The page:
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Clayton v. Smith

United States District Court, E.D. California

June 16, 2017

BLAINE CLAYTON, Plaintiff,
v.
STEVEN SMITH, et al., Defendants.

          SCREENING ORDER DISMISSING COMPLAINT FOR FAILURE TO STATE A COGNIZABLE CLAIM, WITH LEAVE TO AMEND (ECF NO. 1)

          Barbara A. McAuliffe UNITED STATES MAGISTRATE JUDGE.

         Plaintiff Blaine Clayton (“Plaintiff) is a state prisoner proceeding pro se and in forma pauperis in this civil rights action pursuant to 42 U.S.C. § 1983. Plaintiff has consented to the jurisdiction of a United States Magistrate Judge pursuant to 28 U.S.C. § 636(c). (ECF No. 9.)

         On October 6, 2016, Plaintiff filed a complaint in the United States District Court for the Eastern District of California, Sacramento Division. (ECF No. 1.) On March 3, 2017, this action was transferred to the United States District Court for the Eastern District of California, Fresno Division, based upon proper venue. (ECF No. 6.)

         Plaintiffs complaint is currently before the Court for screening.

         I. Screening Requirement and Standard

         The Court is required to screen complaints brought by prisoners seeking relief against a governmental entity and/or against an officer or employee of a governmental entity. 28 U.S.C. § 1915A(a). Plaintiffs complaint, or any portion thereof, is subject to dismissal if it is frivolous or malicious, if it fails to state a claim upon which relief may be granted, or if it seeks monetary relief from a defendant who is immune from such relief. 28 U.S.C. § 1915A(b)(1), (2); 28 U.S.C. § 1915(e)(2)(B)(ii).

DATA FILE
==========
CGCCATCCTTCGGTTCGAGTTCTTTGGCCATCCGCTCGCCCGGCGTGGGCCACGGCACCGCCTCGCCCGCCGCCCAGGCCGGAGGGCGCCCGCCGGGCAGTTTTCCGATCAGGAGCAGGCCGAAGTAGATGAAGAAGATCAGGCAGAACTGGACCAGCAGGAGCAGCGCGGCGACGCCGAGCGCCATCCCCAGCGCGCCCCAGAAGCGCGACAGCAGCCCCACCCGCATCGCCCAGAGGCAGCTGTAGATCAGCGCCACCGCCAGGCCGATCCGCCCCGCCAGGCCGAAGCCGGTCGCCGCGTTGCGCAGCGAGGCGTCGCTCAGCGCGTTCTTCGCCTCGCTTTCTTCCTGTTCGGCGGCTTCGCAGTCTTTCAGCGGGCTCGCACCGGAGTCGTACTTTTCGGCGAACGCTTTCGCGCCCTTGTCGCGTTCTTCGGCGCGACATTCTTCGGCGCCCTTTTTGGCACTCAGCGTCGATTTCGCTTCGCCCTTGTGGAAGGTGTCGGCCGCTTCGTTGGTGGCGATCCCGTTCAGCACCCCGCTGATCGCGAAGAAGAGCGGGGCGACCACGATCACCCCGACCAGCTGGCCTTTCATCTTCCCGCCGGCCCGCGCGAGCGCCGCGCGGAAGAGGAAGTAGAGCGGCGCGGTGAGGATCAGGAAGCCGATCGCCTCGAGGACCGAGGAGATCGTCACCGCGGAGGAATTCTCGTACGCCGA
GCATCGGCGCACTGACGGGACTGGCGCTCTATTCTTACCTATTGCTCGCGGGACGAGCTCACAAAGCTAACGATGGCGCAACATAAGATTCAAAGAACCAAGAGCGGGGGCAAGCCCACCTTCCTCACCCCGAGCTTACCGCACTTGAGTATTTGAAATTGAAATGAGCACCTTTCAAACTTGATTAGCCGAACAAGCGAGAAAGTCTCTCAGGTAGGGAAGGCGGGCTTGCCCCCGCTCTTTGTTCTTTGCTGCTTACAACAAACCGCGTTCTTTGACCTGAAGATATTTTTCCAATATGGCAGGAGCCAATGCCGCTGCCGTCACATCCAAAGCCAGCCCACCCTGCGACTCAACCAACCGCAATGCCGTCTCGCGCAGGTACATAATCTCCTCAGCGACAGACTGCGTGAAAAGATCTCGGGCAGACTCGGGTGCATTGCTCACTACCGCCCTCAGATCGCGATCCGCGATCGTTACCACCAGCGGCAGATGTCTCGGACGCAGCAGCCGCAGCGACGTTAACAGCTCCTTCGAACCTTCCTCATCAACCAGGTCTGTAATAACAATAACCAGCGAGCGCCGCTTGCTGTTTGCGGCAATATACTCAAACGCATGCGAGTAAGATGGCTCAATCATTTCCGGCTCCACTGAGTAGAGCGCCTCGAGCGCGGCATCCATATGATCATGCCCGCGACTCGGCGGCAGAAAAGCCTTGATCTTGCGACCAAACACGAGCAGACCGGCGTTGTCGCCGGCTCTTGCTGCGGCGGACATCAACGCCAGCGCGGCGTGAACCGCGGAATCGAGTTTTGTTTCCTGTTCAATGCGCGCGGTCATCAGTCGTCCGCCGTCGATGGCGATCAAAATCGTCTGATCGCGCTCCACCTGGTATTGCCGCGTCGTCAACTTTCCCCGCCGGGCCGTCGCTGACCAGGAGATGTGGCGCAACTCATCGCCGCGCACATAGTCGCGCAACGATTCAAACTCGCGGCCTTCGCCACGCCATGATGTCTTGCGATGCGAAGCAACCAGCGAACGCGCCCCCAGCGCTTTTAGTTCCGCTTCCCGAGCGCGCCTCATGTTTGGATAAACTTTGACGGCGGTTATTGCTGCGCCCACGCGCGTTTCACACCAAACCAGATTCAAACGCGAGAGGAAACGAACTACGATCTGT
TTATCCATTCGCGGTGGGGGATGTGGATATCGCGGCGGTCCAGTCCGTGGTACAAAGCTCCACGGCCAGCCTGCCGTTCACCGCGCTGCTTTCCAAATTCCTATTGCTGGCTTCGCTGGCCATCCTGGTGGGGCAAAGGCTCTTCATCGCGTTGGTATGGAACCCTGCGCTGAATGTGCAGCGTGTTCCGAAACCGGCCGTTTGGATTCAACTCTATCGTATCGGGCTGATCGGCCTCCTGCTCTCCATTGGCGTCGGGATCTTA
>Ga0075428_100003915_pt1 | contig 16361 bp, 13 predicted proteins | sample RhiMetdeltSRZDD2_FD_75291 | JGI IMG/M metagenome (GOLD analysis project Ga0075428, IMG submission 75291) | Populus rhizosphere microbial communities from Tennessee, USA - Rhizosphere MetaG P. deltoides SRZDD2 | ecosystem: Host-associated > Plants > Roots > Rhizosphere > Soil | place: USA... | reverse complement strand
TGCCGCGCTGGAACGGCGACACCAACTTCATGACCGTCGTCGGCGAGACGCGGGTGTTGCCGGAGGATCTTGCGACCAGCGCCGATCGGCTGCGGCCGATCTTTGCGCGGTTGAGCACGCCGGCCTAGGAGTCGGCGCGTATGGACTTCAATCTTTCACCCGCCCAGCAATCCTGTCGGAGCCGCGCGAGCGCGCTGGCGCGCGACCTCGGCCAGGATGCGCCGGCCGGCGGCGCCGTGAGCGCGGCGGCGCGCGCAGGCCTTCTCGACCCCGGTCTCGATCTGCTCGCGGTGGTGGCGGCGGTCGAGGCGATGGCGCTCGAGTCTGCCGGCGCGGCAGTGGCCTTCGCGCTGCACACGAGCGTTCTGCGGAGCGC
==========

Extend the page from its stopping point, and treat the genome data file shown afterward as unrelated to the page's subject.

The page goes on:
A complaint must contain “a short and plain statement of the claim showing that the pleader is entitled to relief . . . .” Fed.R.Civ.P. 8(a)(2). Detailed factual allegations are not required, but “[t]hreadbare recitals of the elements of a cause of action, supported by mere conclusory statements, do not suffice.” Ashcroft v. Iqbal 556 U.S. 662, 678, 129 S.Ct. 1937, 1949 (2009) (citing Bell Atlantic Corp. v. Twombly, 550 U.S. 544, 555, 127 S.Ct. 1955, 1964-65 (2007)). While a plaintiffs allegations are taken as true, courts “are not required to indulge unwarranted inferences.” Doe I v. Wal-Mart Stores, Inc., 572 F.3d 677, 681 (9th Cir. 2009) (internal quotation marks and citation omitted).

         Prisoners proceeding pro se in civil rights actions are entitled to have their pleadings liberally construed and to have any doubt resolved in their favor. Hebbe v. Pliler, 627 F.3d 338, 342 (9th Cir. 2010) (citations omitted). To survive screening, Plaintiffs claims must be facially plausible, which requires sufficient factual detail to allow the Court to reasonably infer that each named defendant is liable for the misconduct alleged, Iqbal 556 U.S. at 678, 129 S.Ct. at 1949 (quotation marks omitted); Moss v. United States Secret Service, 572 F.3d 962, 969 (9th Cir. 2009). The sheer possibility that a defendant acted unlawfully is not sufficient, and mere consistency with liability falls short of satisfying the plausibility standard. Iqbal 556 U.S. at 678, 129 S.Ct. at 1949 (quotation marks omitted); Moss, 572 F.3d at 969.

         II. Plaintiff's Allegations

         Plaintiff is currently incarcerated at Mule Creek State Prison, located in Ione, California. The events in the complaint are alleged to have occurred at the Sierra Conservation Center (“SCC”). Plaintiff names the following defendants: (1) Dr. Steven Smith, a physician at SCC; (2) Dr. W. Savage, a physician at SCC; (3) Dr. Lor, DDS, a dentist at SCC; and (4) Dr. T. McDow, a supervising dentist at SCC.